How ECPs can solve these 3 children’s eye challenges in 2023

It is important to raise awareness about how overall health habits affect the eyes and vision and how to keep a child's eyes safe from injury and infection. Ensure your team has what they need to encourage routine eye exams for your younger patients.

We believe these challenges are no match for the local eye care provider, who can step in and fill an essential role for community members. By implementing our recommended marketing campaigns and maintaining an active educational presence in your community, you can position your practice as a trusted advocate of children's eye health and bring in more customers.


Challenge 1: Skipping yearly eye exams

Children's eye health awareness is important year-round. Their Optometrist is the front line of defense to ensure children's eyes are healthy and their vision is as clear as possible. Let your patients know you're there to fill that role for them.


Children shouldn't have to go without their eye exams and potentially struggle with vision or eye health issues. Often vision or eye health problems aren't apparent in children. By educating parents and teachers about the importance of regular eye exams, you can potentially prevent or treat an issue before it becomes serious. As an ECP, you are about the future eye health of the community — show them that!


Challenge 2: Indoor lifestyles are increasing myopia

Over the past 15 years, and especially during the pandemic, the world has witnessed an explosion of cases of myopia. An estimated 30% of the world is currently myopic, according to the Myopia Institute. If unchecked, it is estimated that by 2050, nearly half of the world's population will be myopic. That is a staggering 5 billion people with potentially preventable vision loss and an increased risk of sight-threatening complications.


The increased indoor lifestyle of children has significantly raised the stakes and increased the burden of myopia. Evidence from across the globe found that an increase in near vision based activities and less time outdoors has resulted in a spike in new cases of myopia and the progression of myopia.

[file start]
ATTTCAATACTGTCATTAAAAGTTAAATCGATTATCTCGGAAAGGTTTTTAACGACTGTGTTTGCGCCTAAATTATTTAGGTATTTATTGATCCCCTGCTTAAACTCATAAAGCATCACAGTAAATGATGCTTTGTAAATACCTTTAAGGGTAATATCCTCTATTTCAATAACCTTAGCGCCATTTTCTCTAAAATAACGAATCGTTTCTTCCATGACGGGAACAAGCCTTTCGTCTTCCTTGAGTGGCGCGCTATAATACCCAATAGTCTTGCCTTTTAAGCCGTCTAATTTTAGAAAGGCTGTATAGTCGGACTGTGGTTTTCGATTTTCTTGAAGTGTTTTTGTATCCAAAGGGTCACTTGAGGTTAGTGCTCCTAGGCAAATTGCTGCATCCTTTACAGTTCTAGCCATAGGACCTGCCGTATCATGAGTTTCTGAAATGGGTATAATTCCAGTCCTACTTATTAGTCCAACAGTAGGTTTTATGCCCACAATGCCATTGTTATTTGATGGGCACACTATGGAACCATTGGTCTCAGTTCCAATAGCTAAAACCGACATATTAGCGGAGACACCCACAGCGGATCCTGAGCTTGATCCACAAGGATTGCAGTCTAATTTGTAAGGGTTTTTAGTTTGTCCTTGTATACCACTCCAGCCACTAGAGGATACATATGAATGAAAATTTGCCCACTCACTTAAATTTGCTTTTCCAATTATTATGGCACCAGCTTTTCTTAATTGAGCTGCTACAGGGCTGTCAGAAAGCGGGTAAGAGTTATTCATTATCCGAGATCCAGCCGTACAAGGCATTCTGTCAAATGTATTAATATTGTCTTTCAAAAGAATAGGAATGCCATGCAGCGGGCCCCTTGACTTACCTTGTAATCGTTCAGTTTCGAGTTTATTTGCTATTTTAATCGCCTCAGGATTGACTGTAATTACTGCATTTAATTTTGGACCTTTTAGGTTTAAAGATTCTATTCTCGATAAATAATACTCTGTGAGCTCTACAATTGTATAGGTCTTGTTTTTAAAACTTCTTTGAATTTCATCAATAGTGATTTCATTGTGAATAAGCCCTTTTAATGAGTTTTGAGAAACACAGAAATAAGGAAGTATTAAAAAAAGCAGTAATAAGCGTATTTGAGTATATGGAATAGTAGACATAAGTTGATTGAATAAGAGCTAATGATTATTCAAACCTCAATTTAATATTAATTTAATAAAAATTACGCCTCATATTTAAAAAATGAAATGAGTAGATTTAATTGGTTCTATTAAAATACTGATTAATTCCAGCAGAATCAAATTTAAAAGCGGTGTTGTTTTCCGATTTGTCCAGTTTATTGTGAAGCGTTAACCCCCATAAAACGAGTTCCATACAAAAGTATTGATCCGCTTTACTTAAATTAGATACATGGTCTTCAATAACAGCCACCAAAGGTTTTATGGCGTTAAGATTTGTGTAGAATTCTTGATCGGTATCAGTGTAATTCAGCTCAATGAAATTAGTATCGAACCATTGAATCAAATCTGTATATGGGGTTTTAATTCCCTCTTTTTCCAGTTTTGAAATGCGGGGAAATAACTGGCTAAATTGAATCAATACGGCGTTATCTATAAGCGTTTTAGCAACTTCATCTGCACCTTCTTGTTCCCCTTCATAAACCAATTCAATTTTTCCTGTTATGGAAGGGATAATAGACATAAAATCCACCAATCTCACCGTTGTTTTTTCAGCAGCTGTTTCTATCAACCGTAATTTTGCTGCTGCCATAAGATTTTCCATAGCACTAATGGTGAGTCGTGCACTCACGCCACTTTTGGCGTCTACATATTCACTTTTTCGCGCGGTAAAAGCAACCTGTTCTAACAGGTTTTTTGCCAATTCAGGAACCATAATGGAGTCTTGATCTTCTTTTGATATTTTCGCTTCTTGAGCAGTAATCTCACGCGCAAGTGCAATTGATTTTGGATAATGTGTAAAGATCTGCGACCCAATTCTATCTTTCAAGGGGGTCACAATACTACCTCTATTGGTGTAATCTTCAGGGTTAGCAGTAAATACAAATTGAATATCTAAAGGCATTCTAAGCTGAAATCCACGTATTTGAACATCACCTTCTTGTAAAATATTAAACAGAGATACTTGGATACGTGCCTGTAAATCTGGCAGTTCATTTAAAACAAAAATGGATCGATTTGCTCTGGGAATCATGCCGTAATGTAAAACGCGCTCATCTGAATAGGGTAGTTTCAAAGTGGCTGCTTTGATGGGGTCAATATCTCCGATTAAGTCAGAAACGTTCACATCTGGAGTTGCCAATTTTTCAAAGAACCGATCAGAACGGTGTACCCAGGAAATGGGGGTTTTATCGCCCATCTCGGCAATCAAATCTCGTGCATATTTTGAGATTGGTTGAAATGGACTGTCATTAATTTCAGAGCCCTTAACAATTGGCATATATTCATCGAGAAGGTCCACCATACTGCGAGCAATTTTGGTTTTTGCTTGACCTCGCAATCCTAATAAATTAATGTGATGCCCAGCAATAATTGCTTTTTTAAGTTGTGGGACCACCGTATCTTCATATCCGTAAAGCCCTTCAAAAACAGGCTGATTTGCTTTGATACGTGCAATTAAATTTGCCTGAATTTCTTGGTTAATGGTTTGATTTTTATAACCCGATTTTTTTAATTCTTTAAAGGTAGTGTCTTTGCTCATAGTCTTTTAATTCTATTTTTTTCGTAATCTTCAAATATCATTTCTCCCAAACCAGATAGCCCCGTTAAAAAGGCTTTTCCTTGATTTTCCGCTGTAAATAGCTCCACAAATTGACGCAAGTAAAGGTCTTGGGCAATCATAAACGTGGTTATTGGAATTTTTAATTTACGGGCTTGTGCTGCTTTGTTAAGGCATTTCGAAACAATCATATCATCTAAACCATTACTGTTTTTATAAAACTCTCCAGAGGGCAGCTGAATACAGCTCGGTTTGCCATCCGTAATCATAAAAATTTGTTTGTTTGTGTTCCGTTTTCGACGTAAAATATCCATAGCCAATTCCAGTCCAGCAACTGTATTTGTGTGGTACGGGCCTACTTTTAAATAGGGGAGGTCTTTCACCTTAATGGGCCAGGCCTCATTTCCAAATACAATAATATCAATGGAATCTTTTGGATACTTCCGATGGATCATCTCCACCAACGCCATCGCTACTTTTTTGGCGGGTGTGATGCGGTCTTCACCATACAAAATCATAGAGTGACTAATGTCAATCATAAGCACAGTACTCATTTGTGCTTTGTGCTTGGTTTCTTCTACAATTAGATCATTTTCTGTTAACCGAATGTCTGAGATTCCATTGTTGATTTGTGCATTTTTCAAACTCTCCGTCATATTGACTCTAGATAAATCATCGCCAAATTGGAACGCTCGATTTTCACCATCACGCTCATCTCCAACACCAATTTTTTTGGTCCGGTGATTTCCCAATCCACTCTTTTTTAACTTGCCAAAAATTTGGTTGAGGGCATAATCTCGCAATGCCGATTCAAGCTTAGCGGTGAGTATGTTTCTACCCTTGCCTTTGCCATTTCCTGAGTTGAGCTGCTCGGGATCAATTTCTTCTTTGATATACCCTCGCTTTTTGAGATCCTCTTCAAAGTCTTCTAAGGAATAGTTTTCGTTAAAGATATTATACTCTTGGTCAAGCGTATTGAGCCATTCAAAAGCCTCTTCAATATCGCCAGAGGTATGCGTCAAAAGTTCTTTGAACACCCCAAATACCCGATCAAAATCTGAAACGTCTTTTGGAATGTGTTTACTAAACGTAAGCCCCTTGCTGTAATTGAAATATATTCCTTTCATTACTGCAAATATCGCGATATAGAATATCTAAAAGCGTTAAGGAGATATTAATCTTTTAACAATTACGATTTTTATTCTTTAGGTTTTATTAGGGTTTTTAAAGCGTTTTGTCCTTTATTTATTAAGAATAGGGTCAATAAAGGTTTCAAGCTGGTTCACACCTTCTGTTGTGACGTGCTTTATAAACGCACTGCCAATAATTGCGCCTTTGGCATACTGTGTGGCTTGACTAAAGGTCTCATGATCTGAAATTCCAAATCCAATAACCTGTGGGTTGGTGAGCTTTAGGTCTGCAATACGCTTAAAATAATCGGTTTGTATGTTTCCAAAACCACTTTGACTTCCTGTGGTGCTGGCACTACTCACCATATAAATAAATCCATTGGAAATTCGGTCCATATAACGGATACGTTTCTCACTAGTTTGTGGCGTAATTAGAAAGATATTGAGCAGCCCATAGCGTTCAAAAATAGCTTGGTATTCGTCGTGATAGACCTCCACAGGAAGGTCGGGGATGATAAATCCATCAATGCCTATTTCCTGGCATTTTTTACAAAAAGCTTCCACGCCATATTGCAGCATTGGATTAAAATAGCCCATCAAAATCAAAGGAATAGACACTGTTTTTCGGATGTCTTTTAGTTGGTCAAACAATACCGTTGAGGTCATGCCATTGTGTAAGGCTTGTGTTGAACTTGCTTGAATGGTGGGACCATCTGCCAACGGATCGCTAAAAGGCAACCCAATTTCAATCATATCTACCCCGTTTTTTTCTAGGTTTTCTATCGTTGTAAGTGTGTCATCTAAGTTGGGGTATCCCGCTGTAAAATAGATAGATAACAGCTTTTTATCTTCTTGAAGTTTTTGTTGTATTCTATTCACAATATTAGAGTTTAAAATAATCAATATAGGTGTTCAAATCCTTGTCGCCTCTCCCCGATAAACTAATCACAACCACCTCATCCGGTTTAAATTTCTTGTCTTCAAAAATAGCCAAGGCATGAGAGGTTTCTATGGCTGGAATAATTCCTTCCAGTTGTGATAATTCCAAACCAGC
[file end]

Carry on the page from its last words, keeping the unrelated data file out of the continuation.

As a local ECP, you have the knowledge and foresight to step in right here. We want you to be a trusted, competitive eye care practice by making myopia treatment accessible and easily understood by your community. To do that, you need the best educational materials for parents. Download our myopia white paper to learn more about the importance of catching and slowing the progression of childhood myopia.


Challenge 3: Increased Screen Time, More Digital Eye Strain

There has been, without a doubt, an increase in screen time — for both education and entertainment. Parents should have even more concerns for their children's vision with increased screen time. Digital eye strain (DES) is a real thing that not everyone fully understands. As an ECP, you should have open communication with patients often so they recognize the signs.


Adult patients likely deal with a lot at home, letting certain aspects of routine healthcare fall through the cracks. Remind them about the importance of vision care and that provincial health care plan covers children's eye exams and most extended health benefits plans cover eyewear or make premium products more affordable. They and their children deserve to protect the future of their eye health, and once they make their appointment, make sure to treat all of their DES symptoms.


Read more about DES in our white paper, Our eyes in a digital era. It examines both the causes and possible solutions to what has become a widespread phenomenon.


As an ECP, You Are the Solution

You are crucial to your community. You can now step in and communicate with children and their families, letting them know that signs of changing vision and discomfort may not be recognized the way they once were. You are here to observe, educate, and solve.


Start educating patients about how uncorrected vision disorders can make learning more difficult. Due to so much information being presented visually to children, any problem that interferes with getting this visual information efficiently to the brain can make learning more difficult.

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